Productivity in experimental grassland communities is often positively correlated with plant species richness (Tilman et al. 2001; Cardinale et al. 2007; Marquard et al. 2009), and this so-called overyielding has been explained by a more complete use of niche space (Berendse 1982; Fargione & Tilman 2005; Hooper et al. 2005; Levine & HilleRisLambers 2009). The niche complementarity hypothesis has recently been challenged by putting forward an alternative ‘pathogen niche’ hypothesis, suggesting that build-up of specific soil biota decreases plant productivity in species-poor grasslands (Westover & Bever 2001; Bever 2003; Reynolds et al. 2003; Petermann et al. 2008). Results from two recent biodiversity experiments indeed suggest that soil pathogens affect the relationship between plant species diversity and biomass production. Maron et al. (2011) and Schnitzer et al. (2011) showed that the positive relationship between biodiversity and productivity largely disappeared, as removing soil biota by sterilization or fungicide application increased the productivity of the low-diversity treatments more than productivity of the high-diversity treatments. Overyielding in biodiversity experiments, thus, appears to be due to the release from pathogens in mixtures compared to monocultures (Kulmatiski, Beard & Heavilin 2012).
Soil biota have very specific effects on plant growth and species competitive performance, and in general, plants suffer more from their own soil biota than from the soil biota of other plant species (e.g. van der Putten, Van Dijk & Peters 1993; Bever 1994; Kardol et al. 2007; Kulmatiski et al. 2008; Harrison & Bardgett 2010). However, we do not know how these species-specific interactions between plant community and soil community affect overyielding. The experimental treatments of soils as performed by Maron et al. (2011) and Schnitzer et al. (2011) revealed the effects of soil biota on plant diversity–functioning relationships by altering soil communities irrespective of plant species identity and thus left open the question whether these effects were due to a dilution of the species-specific infective potential of the soil.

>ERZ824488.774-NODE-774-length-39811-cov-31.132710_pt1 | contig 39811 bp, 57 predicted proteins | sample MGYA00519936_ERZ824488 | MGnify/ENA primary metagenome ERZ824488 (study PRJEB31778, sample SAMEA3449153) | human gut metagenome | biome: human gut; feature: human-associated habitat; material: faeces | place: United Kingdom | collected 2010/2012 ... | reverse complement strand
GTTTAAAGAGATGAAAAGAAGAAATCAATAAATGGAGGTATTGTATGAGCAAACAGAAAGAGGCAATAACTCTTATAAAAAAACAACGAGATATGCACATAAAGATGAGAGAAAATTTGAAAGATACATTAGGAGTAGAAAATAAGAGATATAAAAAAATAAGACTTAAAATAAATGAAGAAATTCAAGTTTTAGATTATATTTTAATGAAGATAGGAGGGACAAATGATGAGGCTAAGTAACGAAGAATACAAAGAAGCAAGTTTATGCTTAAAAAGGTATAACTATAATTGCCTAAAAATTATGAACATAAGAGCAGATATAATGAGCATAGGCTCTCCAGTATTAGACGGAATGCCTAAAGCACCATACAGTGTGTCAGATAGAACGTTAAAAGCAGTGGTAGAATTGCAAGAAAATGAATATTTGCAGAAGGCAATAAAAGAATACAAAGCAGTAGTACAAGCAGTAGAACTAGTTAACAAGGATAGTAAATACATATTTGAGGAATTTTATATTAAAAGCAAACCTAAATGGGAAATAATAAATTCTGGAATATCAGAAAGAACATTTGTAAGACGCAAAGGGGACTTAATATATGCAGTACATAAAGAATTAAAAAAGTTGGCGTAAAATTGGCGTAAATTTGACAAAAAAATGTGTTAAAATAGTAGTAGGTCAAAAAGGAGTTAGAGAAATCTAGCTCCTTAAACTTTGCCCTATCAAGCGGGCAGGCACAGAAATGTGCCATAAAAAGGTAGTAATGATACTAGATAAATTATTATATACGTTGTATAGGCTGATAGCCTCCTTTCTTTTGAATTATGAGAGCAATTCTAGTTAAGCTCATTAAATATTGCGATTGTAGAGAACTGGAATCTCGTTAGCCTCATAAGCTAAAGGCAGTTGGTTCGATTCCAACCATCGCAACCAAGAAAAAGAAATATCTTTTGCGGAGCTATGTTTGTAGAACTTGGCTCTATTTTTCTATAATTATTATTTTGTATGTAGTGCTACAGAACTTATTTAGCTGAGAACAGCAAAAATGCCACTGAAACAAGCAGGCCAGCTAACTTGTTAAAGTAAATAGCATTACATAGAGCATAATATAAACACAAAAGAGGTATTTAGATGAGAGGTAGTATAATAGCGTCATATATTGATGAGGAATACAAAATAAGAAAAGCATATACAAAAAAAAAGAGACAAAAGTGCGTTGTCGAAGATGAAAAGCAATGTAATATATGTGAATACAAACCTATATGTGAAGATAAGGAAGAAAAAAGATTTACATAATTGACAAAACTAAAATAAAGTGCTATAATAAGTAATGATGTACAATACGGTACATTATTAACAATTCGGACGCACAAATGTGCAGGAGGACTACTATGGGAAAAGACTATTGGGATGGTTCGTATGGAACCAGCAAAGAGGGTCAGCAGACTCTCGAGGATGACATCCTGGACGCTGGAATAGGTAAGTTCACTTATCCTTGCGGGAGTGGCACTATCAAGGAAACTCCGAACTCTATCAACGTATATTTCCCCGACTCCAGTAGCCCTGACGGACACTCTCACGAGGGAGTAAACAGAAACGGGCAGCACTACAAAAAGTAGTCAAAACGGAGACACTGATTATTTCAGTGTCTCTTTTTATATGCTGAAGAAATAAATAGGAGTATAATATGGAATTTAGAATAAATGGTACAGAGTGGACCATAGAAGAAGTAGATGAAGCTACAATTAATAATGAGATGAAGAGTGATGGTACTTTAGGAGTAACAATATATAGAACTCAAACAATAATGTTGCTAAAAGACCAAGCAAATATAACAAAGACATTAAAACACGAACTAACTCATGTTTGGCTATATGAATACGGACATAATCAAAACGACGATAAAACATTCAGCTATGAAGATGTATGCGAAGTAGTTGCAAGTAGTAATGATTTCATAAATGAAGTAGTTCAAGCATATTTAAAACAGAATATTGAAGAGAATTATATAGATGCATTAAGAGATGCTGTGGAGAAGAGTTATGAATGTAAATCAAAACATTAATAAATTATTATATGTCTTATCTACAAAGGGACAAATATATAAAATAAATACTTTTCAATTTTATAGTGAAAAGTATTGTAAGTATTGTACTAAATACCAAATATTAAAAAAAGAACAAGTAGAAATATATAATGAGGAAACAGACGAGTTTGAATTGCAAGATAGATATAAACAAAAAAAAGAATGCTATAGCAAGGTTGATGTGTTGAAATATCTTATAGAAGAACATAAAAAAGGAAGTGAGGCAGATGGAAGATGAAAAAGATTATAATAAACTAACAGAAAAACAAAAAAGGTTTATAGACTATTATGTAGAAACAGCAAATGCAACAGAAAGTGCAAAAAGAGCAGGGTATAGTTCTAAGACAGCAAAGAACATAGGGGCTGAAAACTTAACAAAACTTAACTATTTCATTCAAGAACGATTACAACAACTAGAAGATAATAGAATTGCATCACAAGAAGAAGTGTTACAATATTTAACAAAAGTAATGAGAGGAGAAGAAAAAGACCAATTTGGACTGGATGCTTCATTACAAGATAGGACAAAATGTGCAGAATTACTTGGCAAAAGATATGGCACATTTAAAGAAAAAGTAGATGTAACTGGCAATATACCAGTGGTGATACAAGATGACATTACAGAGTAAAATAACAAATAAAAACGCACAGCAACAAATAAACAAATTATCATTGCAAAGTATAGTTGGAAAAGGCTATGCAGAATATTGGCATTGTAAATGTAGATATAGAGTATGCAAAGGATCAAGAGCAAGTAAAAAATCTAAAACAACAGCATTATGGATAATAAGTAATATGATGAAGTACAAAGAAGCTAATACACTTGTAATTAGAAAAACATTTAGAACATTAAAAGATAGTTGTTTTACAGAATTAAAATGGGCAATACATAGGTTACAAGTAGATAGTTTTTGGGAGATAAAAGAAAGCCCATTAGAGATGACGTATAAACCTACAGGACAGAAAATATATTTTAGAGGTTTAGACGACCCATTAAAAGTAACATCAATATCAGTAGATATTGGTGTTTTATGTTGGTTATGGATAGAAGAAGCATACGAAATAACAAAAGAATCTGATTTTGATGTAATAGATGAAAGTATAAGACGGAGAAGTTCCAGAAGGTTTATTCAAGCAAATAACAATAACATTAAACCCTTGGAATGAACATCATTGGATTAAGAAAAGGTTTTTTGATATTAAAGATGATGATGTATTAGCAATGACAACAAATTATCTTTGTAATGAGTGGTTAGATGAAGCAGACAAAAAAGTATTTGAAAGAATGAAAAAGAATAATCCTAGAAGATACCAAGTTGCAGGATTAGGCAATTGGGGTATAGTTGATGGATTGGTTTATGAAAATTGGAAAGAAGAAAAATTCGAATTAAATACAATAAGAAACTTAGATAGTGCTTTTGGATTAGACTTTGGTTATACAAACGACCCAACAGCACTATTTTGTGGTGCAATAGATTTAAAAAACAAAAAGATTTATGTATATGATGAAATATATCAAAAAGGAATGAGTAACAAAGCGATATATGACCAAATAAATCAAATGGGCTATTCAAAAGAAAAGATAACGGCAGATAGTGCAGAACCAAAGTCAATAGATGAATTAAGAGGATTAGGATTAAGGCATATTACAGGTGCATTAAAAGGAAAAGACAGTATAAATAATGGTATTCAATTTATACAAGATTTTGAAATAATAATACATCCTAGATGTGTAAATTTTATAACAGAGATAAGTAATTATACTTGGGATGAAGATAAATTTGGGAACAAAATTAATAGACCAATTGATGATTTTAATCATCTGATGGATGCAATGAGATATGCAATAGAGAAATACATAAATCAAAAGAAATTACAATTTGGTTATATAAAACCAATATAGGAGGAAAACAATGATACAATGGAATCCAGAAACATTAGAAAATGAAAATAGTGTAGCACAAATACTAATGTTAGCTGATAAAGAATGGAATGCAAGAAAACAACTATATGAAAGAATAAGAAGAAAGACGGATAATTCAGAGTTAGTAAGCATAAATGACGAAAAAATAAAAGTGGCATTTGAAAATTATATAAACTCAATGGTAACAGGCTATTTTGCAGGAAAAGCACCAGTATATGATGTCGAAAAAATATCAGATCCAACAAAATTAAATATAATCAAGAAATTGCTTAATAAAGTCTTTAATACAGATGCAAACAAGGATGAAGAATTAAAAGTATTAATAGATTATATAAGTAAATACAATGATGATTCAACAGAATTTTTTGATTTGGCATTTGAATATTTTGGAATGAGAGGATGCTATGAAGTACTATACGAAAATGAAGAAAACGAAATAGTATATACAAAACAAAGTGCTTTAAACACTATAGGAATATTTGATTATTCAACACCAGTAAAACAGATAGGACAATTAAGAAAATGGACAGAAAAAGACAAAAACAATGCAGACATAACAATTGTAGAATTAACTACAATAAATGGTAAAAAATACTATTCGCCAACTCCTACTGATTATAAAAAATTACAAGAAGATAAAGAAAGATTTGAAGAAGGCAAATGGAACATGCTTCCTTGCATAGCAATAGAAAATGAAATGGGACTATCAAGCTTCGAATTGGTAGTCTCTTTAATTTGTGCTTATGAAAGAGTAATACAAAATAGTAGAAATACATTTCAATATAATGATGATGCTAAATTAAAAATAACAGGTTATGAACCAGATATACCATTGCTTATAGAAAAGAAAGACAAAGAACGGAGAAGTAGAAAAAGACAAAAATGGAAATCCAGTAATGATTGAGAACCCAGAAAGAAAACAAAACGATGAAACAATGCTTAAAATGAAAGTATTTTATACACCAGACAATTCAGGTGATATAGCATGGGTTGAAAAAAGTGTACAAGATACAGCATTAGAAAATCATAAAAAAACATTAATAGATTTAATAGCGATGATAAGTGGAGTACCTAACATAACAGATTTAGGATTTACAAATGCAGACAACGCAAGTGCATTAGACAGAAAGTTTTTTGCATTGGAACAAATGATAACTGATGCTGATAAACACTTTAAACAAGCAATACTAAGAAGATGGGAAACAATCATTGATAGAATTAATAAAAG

To answer this question, we combined a biodiversity experiment with a plant–soil feedback experiment and investigated the interactions between soil communities and plant species on overyielding. A plant–soil feedback approach makes use of soil conditioning by plant species affecting the composition and proportional contribution of soil biota in the soil community and testing these effects on plant biomass production in a follow-up experiment (Bever, Westover & Antonovics 1997). We tested the hypothesis that plants growing in soil that was preconditioned by conspecifics produce less biomass than plants growing in a mixture of soils conditioned by heterospecific plant species, thus leading to overyielding in plant species mixtures. To test this hypothesis, we performed the plant–soil feedback experiment with monocultures and mixtures of four plant species that were grown in soil conditioned by single plant species (soil monocultures) or in soil composed of a 1 : 1 : 1 : 1 mixture of those soils (soil mixtures). This factorial design enabled us to study the performance of plant species in monocultures and mixtures as a function of monoculture soils and a mixture of these soils and to quantify any additional effects of mixing plant species on top of effects of mixing species-specific soil biota.
We analysed biomass of plants in all combinations in both non-sterilized and sterilized soils in which all soil biota were eliminated (Brinkman et al. 2010). A limitation of plant–soil feedback experiments is that the results may be influenced by nutrient flushes due to soil sterilization (Kulmatiski et al. 2008) or due to different nutrient uptake during the soil conditioning phase (Kardol, Bezemer & van der Putten 2006). Therefore, we quantified the effects of sterilization on nutrient availability and carried out an additional nutrient experiment to test whether growth limitations under non-sterilized conditions were due to low nutrient availability (Troelstra et al. 2001). Comparing the effects of non-sterilized and sterilized soils on plant biomass gives the opportunity to compare soils that differ in soil biota (and possibly nutrients) with soils that differ in nutrients only. We hypothesized that only the species-specific effects of soil biota (in non-sterilized soil) will result in overyielding, rather than the non-specific effects of differences in mineral nitrogen amongst the sterilized soils, and analysed how the underlying biomass hierarchies of the different species resulted in overyielding.